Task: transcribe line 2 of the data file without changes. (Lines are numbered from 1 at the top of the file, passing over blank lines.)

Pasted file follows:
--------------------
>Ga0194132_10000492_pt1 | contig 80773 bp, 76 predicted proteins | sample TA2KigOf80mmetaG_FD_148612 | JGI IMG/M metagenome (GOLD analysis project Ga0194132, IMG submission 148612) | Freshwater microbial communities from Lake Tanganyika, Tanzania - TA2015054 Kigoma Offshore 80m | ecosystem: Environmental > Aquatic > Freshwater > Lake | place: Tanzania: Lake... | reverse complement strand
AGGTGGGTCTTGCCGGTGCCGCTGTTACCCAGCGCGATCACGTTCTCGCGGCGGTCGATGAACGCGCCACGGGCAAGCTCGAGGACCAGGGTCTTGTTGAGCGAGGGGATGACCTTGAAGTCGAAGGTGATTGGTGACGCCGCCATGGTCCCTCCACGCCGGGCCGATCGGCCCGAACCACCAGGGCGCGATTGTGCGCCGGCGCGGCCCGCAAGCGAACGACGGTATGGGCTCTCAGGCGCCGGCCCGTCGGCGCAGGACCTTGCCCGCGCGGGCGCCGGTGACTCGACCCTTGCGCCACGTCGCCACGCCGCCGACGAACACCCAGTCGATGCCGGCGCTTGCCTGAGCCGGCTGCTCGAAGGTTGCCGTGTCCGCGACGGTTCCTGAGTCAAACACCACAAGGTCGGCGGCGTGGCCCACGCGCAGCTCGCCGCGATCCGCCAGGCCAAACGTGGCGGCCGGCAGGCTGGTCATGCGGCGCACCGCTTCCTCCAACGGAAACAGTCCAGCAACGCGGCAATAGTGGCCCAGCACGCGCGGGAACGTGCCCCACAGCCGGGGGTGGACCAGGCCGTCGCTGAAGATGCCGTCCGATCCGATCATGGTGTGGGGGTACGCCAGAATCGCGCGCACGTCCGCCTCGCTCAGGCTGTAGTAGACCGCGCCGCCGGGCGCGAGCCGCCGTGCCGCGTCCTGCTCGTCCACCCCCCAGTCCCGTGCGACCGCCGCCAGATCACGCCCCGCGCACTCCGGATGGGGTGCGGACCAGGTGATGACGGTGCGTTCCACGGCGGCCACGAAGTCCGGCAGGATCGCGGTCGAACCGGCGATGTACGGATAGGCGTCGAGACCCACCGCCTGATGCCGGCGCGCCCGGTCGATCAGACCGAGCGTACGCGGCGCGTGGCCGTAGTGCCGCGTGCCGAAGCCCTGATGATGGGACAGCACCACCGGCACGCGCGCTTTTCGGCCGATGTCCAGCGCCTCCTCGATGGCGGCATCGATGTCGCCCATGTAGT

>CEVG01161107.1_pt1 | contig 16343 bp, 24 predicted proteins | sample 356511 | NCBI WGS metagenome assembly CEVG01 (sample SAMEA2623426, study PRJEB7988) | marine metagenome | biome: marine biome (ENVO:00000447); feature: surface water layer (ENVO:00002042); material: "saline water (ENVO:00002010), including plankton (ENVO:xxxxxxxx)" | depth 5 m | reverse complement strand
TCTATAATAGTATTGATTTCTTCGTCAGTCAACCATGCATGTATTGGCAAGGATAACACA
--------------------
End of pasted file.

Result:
AGGTGGGTCTTGCCGGTGCCGCTGTTACCCAGCGCGATCACGTTCTCGCGGCGGTCGATGAACGCGCCACGGGCAAGCTCGAGGACCAGGGTCTTGTTGAGCGAGGGGATGACCTTGAAGTCGAAGGTGATTGGTGACGCCGCCATGGTCCCTCCACGCCGGGCCGATCGGCCCGAACCACCAGGGCGCGATTGTGCGCCGGCGCGGCCCGCAAGCGAACGACGGTATGGGCTCTCAGGCGCCGGCCCGTCGGCGCAGGACCTTGCCCGCGCGGGCGCCGGTGACTCGACCCTTGCGCCACGTCGCCACGCCGCCGACGAACACCCAGTCGATGCCGGCGCTTGCCTGAGCCGGCTGCTCGAAGGTTGCCGTGTCCGCGACGGTTCCTGAGTCAAACACCACAAGGTCGGCGGCGTGGCCCACGCGCAGCTCGCCGCGATCCGCCAGGCCAAACGTGGCGGCCGGCAGGCTGGTCATGCGGCGCACCGCTTCCTCCAACGGAAACAGTCCAGCAACGCGGCAATAGTGGCCCAGCACGCGCGGGAACGTGCCCCACAGCCGGGGGTGGACCAGGCCGTCGCTGAAGATGCCGTCCGATCCGATCATGGTGTGGGGGTACGCCAGAATCGCGCGCACGTCCGCCTCGCTCAGGCTGTAGTAGACCGCGCCGCCGGGCGCGAGCCGCCGTGCCGCGTCCTGCTCGTCCACCCCCCAGTCCCGTGCGACCGCCGCCAGATCACGCCCCGCGCACTCCGGATGGGGTGCGGACCAGGTGATGACGGTGCGTTCCACGGCGGCCACGAAGTCCGGCAGGATCGCGGTCGAACCGGCGATGTACGGATAGGCGTCGAGACCCACCGCCTGATGCCGGCGCGCCCGGTCGATCAGACCGAGCGTACGCGGCGCGTGGCCGTAGTGCCGCGTGCCGAAGCCCTGATGATGGGACAGCACCACCGGCACGCGCGCTTTTCGGCCGATGTCCAGCGCCTCCTCGATGGCGGCATCGATGTCGCCCATGTAGT